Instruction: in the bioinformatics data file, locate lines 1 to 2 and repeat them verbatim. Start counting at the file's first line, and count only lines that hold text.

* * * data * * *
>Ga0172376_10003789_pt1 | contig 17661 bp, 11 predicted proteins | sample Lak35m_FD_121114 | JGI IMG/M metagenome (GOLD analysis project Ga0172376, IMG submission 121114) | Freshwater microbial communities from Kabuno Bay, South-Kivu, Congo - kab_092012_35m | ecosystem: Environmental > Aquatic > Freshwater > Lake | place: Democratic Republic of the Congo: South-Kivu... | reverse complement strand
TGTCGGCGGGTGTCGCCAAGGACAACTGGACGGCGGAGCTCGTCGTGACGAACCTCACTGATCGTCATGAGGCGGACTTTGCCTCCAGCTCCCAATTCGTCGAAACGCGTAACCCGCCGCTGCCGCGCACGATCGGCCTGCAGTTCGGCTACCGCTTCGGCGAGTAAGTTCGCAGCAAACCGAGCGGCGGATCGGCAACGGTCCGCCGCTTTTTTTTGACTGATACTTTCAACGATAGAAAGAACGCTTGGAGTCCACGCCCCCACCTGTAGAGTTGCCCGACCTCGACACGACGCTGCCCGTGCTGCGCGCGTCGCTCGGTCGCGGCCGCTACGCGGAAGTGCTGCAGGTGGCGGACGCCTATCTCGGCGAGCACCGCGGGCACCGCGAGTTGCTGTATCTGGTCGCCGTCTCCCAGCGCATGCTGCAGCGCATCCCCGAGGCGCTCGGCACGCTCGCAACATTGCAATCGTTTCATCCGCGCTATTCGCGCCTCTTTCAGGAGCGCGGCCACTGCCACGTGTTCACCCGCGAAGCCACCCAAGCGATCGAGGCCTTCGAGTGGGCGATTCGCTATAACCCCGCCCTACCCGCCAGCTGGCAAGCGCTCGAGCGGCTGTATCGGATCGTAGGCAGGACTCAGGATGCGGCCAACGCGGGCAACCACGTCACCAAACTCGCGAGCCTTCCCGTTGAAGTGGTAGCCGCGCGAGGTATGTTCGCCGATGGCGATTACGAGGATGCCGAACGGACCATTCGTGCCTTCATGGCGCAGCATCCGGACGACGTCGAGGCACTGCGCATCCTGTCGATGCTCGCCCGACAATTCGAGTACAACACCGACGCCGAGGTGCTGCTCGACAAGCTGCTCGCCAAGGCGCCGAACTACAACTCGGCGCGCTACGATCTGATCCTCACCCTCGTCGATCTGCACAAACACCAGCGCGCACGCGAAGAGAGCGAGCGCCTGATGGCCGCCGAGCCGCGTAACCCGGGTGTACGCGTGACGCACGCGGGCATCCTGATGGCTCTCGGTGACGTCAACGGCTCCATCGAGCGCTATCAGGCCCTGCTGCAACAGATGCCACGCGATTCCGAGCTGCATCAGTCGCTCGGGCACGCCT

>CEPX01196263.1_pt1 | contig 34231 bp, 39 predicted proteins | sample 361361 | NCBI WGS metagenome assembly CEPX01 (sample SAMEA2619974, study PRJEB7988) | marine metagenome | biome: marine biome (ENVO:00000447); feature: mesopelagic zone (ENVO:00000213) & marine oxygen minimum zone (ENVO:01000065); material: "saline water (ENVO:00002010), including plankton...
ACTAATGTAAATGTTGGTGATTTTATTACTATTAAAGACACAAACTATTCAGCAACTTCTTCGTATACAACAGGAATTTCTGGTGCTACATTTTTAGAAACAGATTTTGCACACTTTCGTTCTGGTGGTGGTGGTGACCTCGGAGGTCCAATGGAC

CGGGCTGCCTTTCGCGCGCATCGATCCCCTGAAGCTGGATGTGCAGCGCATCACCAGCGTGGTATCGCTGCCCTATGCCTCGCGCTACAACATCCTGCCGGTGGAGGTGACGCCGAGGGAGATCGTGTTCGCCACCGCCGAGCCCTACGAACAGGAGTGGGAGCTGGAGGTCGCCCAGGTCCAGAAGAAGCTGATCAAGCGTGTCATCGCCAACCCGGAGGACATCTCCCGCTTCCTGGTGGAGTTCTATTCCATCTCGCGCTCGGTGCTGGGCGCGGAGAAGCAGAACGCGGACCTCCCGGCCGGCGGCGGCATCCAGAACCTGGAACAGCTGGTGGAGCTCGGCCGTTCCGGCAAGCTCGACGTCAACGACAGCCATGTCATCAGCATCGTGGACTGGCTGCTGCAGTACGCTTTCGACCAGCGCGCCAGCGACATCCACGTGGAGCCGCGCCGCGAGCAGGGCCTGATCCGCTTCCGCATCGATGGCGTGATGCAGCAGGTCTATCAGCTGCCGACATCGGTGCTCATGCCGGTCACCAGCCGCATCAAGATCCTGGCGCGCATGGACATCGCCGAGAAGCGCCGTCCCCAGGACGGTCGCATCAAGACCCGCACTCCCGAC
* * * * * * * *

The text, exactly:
>Ga0172376_10003789_pt1 | contig 17661 bp, 11 predicted proteins | sample Lak35m_FD_121114 | JGI IMG/M metagenome (GOLD analysis project Ga0172376, IMG submission 121114) | Freshwater microbial communities from Kabuno Bay, South-Kivu, Congo - kab_092012_35m | ecosystem: Environmental > Aquatic > Freshwater > Lake | place: Democratic Republic of the Congo: South-Kivu... | reverse complement strand
TGTCGGCGGGTGTCGCCAAGGACAACTGGACGGCGGAGCTCGTCGTGACGAACCTCACTGATCGTCATGAGGCGGACTTTGCCTCCAGCTCCCAATTCGTCGAAACGCGTAACCCGCCGCTGCCGCGCACGATCGGCCTGCAGTTCGGCTACCGCTTCGGCGAGTAAGTTCGCAGCAAACCGAGCGGCGGATCGGCAACGGTCCGCCGCTTTTTTTTGACTGATACTTTCAACGATAGAAAGAACGCTTGGAGTCCACGCCCCCACCTGTAGAGTTGCCCGACCTCGACACGACGCTGCCCGTGCTGCGCGCGTCGCTCGGTCGCGGCCGCTACGCGGAAGTGCTGCAGGTGGCGGACGCCTATCTCGGCGAGCACCGCGGGCACCGCGAGTTGCTGTATCTGGTCGCCGTCTCCCAGCGCATGCTGCAGCGCATCCCCGAGGCGCTCGGCACGCTCGCAACATTGCAATCGTTTCATCCGCGCTATTCGCGCCTCTTTCAGGAGCGCGGCCACTGCCACGTGTTCACCCGCGAAGCCACCCAAGCGATCGAGGCCTTCGAGTGGGCGATTCGCTATAACCCCGCCCTACCCGCCAGCTGGCAAGCGCTCGAGCGGCTGTATCGGATCGTAGGCAGGACTCAGGATGCGGCCAACGCGGGCAACCACGTCACCAAACTCGCGAGCCTTCCCGTTGAAGTGGTAGCCGCGCGAGGTATGTTCGCCGATGGCGATTACGAGGATGCCGAACGGACCATTCGTGCCTTCATGGCGCAGCATCCGGACGACGTCGAGGCACTGCGCATCCTGTCGATGCTCGCCCGACAATTCGAGTACAACACCGACGCCGAGGTGCTGCTCGACAAGCTGCTCGCCAAGGCGCCGAACTACAACTCGGCGCGCTACGATCTGATCCTCACCCTCGTCGATCTGCACAAACACCAGCGCGCACGCGAAGAGAGCGAGCGCCTGATGGCCGCCGAGCCGCGTAACCCGGGTGTACGCGTGACGCACGCGGGCATCCTGATGGCTCTCGGTGACGTCAACGGCTCCATCGAGCGCTATCAGGCCCTGCTGCAACAGATGCCACGCGATTCCGAGCTGCATCAGTCGCTCGGGCACGCCT